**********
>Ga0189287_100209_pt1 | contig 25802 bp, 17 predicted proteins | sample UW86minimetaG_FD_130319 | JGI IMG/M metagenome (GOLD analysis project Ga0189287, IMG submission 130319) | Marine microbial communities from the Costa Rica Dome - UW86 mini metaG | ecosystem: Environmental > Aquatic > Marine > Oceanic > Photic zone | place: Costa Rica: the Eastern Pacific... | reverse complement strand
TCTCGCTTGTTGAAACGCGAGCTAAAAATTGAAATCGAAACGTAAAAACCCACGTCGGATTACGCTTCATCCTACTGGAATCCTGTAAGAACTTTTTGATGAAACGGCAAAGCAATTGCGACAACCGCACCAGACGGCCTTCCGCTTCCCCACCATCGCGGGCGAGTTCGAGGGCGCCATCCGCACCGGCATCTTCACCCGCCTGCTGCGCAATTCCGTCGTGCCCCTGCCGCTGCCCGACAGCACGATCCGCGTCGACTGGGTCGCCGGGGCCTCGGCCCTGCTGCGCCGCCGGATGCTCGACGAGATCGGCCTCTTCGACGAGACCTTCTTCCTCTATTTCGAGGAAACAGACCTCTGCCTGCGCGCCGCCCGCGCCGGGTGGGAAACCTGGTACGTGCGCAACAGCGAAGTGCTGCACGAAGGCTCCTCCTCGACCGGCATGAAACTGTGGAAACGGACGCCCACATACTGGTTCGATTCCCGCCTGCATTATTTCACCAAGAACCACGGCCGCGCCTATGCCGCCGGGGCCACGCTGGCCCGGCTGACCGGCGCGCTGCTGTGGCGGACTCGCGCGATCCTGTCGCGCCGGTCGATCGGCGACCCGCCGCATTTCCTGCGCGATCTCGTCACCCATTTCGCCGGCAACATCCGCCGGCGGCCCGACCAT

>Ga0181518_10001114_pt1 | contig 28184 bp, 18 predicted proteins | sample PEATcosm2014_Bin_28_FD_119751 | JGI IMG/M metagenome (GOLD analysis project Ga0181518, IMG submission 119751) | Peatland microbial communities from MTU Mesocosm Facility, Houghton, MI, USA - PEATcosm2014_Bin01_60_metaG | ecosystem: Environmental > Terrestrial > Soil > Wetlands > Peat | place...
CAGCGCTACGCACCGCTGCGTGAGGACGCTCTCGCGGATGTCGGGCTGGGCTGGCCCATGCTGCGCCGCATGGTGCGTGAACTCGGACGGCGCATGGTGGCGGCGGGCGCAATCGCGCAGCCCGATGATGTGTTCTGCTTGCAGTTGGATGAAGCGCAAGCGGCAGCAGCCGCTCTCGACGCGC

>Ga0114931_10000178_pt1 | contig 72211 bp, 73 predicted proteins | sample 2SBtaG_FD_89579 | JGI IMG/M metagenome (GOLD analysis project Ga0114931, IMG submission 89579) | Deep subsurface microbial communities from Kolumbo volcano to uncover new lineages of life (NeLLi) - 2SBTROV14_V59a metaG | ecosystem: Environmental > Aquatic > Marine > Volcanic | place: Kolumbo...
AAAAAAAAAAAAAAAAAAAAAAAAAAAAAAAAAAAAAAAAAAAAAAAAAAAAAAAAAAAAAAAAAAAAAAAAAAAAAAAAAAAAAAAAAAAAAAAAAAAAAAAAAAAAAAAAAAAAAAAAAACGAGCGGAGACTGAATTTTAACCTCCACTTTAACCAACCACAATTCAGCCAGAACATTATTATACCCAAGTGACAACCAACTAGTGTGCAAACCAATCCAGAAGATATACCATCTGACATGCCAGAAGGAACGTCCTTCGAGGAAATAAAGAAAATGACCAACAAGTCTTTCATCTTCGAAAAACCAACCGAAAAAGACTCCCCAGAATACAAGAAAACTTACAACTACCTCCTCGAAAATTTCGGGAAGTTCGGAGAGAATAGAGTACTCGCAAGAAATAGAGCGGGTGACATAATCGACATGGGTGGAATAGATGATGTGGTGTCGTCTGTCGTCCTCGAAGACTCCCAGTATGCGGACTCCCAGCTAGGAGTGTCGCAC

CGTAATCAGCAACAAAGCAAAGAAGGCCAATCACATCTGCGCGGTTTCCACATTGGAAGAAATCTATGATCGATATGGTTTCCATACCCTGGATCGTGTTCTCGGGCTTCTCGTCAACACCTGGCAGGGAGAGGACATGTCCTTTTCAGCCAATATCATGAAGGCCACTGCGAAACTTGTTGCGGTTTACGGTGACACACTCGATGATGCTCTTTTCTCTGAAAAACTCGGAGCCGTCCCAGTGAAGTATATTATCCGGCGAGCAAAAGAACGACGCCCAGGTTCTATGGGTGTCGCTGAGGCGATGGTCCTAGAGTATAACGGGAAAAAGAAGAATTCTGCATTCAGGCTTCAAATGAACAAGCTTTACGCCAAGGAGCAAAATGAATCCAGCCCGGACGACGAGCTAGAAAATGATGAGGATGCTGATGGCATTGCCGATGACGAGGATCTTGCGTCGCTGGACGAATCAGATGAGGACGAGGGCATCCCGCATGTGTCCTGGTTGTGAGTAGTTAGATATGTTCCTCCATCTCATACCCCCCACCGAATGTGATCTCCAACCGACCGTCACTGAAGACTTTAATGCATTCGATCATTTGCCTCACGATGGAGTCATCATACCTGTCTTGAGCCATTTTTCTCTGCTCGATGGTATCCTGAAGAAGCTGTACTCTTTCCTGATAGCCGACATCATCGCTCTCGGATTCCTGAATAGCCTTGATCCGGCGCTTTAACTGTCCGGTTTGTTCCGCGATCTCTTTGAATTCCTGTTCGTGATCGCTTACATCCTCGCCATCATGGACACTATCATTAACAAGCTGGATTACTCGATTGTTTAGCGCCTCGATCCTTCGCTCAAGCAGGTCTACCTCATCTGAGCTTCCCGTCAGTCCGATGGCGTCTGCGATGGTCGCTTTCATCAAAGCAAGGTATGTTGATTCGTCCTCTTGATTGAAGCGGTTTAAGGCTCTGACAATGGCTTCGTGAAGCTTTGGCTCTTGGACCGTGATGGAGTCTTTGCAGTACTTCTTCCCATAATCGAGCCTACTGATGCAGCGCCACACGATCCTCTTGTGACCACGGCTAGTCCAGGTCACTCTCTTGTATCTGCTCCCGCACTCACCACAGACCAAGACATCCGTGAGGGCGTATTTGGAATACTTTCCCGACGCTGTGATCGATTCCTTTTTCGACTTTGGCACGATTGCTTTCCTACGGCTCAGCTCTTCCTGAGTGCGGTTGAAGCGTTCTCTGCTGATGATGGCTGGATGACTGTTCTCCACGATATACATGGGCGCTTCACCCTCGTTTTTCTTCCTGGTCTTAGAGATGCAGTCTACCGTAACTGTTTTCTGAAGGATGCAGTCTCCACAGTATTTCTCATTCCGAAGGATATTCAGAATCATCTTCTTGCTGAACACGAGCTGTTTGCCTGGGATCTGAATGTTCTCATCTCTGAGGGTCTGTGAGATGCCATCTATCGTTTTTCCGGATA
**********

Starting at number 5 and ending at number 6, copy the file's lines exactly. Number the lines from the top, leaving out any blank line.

>Ga0114931_10000178_pt1 | contig 72211 bp, 73 predicted proteins | sample 2SBtaG_FD_89579 | JGI IMG/M metagenome (GOLD analysis project Ga0114931, IMG submission 89579) | Deep subsurface microbial communities from Kolumbo volcano to uncover new lineages of life (NeLLi) - 2SBTROV14_V59a metaG | ecosystem: Environmental > Aquatic > Marine > Volcanic | place: Kolumbo...
AAAAAAAAAAAAAAAAAAAAAAAAAAAAAAAAAAAAAAAAAAAAAAAAAAAAAAAAAAAAAAAAAAAAAAAAAAAAAAAAAAAAAAAAAAAAAAAAAAAAAAAAAAAAAAAAAAAAAAAAAACGAGCGGAGACTGAATTTTAACCTCCACTTTAACCAACCACAATTCAGCCAGAACATTATTATACCCAAGTGACAACCAACTAGTGTGCAAACCAATCCAGAAGATATACCATCTGACATGCCAGAAGGAACGTCCTTCGAGGAAATAAAGAAAATGACCAACAAGTCTTTCATCTTCGAAAAACCAACCGAAAAAGACTCCCCAGAATACAAGAAAACTTACAACTACCTCCTCGAAAATTTCGGGAAGTTCGGAGAGAATAGAGTACTCGCAAGAAATAGAGCGGGTGACATAATCGACATGGGTGGAATAGATGATGTGGTGTCGTCTGTCGTCCTCGAAGACTCCCAGTATGCGGACTCCCAGCTAGGAGTGTCGCAC